Let's be straightforward here and state openly what everyone fears -- this is not going to be a great year of profits for suppliers and processors in the plastics industry. The bigger question is, wil...
January 1, 1999 by Canadian Plastics
Let’s be straightforward here and state openly what everyone fears — this is not going to be a great year of profits for suppliers and processors in the plastics industry. The bigger question is, will the fear pan out?
After dodging the bearish bullet for most of 1998, the North American manufacturing industry appears at last to be cornered by brutish global economic forces and bracing itself for some of the pain dealt to the Asian and other economies during the last 18 months. Derek Holt, economist at the Royal Bank, speaking at this magazine’s annual resin pricing conference (p. 27), noted: “All the financial market turbulence that we’ve seen in the major economies across the globe is about to translate into the real economy, not just the developing world.”
Holt went on to say that although he sees growth slowing considerably in the upcoming year, the combined North American economies of Canada, the United States and Mexico should be able to avoid the recessionary flu afflicting huge swaths of the global economy. In other words, there will be pain, but not outright bed-ridden illness.
Whether, as Holt says, North America can sufficiently isolate itself from the ill winds blowing through other parts of the globe’s economy remains to be seen. After all, we’re talking about a global market in which free-falling share prices wiped out almost $4 trillion of the world’s financial wealth in a two month period last summer. While some of that wealth has already been recouped by rebounding stock prices, the fact remains that there is a whole lot less money for investments and purchases in the world today than there was a year ago.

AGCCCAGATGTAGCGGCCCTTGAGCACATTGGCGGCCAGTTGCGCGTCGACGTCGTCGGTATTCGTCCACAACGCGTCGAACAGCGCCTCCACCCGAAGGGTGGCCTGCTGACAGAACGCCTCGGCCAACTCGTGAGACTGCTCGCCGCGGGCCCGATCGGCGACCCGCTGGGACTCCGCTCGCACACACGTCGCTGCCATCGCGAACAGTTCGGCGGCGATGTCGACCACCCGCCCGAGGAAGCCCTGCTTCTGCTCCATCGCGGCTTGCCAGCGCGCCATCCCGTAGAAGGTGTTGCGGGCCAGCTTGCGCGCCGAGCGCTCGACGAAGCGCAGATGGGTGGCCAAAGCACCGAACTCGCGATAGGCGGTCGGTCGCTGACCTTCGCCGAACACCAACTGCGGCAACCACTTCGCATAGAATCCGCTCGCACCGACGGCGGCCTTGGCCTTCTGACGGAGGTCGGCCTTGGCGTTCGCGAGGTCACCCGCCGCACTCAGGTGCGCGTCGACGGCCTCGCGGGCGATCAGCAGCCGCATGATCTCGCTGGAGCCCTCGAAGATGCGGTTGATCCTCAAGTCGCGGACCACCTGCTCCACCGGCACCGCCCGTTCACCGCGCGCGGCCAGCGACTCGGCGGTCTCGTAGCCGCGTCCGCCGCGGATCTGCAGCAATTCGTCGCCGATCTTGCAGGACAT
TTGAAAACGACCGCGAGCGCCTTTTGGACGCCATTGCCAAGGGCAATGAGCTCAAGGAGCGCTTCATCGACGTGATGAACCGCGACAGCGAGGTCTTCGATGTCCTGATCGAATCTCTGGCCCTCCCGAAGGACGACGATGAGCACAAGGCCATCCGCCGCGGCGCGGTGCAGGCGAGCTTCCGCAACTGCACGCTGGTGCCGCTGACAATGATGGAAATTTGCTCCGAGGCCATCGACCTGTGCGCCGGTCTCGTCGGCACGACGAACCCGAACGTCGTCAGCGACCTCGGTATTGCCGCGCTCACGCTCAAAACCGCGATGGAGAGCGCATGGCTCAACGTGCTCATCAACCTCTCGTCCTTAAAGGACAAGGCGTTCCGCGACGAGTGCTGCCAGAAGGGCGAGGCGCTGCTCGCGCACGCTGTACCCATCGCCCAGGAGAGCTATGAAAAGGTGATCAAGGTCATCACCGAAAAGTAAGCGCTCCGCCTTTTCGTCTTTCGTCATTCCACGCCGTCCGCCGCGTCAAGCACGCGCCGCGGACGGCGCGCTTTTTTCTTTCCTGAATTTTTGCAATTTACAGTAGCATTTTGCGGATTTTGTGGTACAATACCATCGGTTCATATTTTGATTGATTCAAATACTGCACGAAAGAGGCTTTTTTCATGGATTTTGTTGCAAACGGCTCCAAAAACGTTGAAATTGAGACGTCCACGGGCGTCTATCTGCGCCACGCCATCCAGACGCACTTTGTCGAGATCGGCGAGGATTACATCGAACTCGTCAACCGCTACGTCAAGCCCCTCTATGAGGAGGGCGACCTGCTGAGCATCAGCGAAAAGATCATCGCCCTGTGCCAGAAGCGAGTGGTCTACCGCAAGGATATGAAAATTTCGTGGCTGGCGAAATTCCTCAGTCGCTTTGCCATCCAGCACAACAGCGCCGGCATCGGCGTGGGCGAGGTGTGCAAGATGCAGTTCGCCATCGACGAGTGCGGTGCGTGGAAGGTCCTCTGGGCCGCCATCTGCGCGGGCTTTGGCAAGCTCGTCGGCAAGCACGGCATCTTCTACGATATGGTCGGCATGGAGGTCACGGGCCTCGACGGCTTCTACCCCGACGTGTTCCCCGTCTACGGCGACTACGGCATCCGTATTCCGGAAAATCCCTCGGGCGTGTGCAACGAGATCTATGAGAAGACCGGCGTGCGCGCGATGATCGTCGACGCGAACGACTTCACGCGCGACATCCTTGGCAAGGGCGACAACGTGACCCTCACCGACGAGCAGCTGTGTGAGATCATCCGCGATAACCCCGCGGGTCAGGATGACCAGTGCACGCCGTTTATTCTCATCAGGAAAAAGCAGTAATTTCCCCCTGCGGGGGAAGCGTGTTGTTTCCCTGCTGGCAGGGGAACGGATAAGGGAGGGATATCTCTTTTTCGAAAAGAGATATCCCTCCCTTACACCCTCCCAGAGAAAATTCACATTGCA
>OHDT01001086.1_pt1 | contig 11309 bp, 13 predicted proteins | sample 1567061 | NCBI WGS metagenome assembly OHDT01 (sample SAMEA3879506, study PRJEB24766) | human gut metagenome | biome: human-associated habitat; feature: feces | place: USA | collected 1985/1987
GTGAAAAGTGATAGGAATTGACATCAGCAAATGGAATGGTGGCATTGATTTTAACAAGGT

Accepting this rubric of economic uncertainty, with GDP growth in the domestic North American economy pegged at 1 to 2% at best, how then does one explain the positively robust growth projections tossed out by resin suppliers at the aforementioned conference? Polyethylene growth in North America is expected to be 5.8%. Worldwide growth in polypropylene is projected to be in the range of 6 to 10%. New demand for vinyl is predicted to top 5% through to the year 2002. Only polystyrene, with growth projected to be no more than 2%, appears to be in harmony with the more modest expectations of the general economy.
The answer in part lies in the phenomenal growth rate of the plastics industry, which since the early 60s has outpaced the growth of the manufacturing sector as a whole by a factor of four to five. This growth has in turn been driven by both the tremendous diversity of markets for plastics — everything from bumpers to bottles, computers to kid’s play area equipment — and the accelerated pace of plastic materials innovations. In essence, plastics market-capture has far outstripped overall economic growth, creating the perception that the plastics industry is virtually recession proof.
Therein lies the danger. The plastics industry risks the complacency that often accompanies success.
At the near turn of the millennium, with so much heady growth already behind it, with pricing for feedstocks and certain grades of resin at an all-time low, the plastics industry literally lies at the threshold of a new era in which design and manufacturing are being redefined. A host of fresh challenges — from new technology that makes injection molding of metals easier and more cost effective, to continued consumer and regulatory demand for materials and products that are readily recyclable — will continue to confront the industry.
How the companies and individuals that make up the industry respond to these challenges will determine whether plastics remains “recession proof.”
Michael LeGault, editor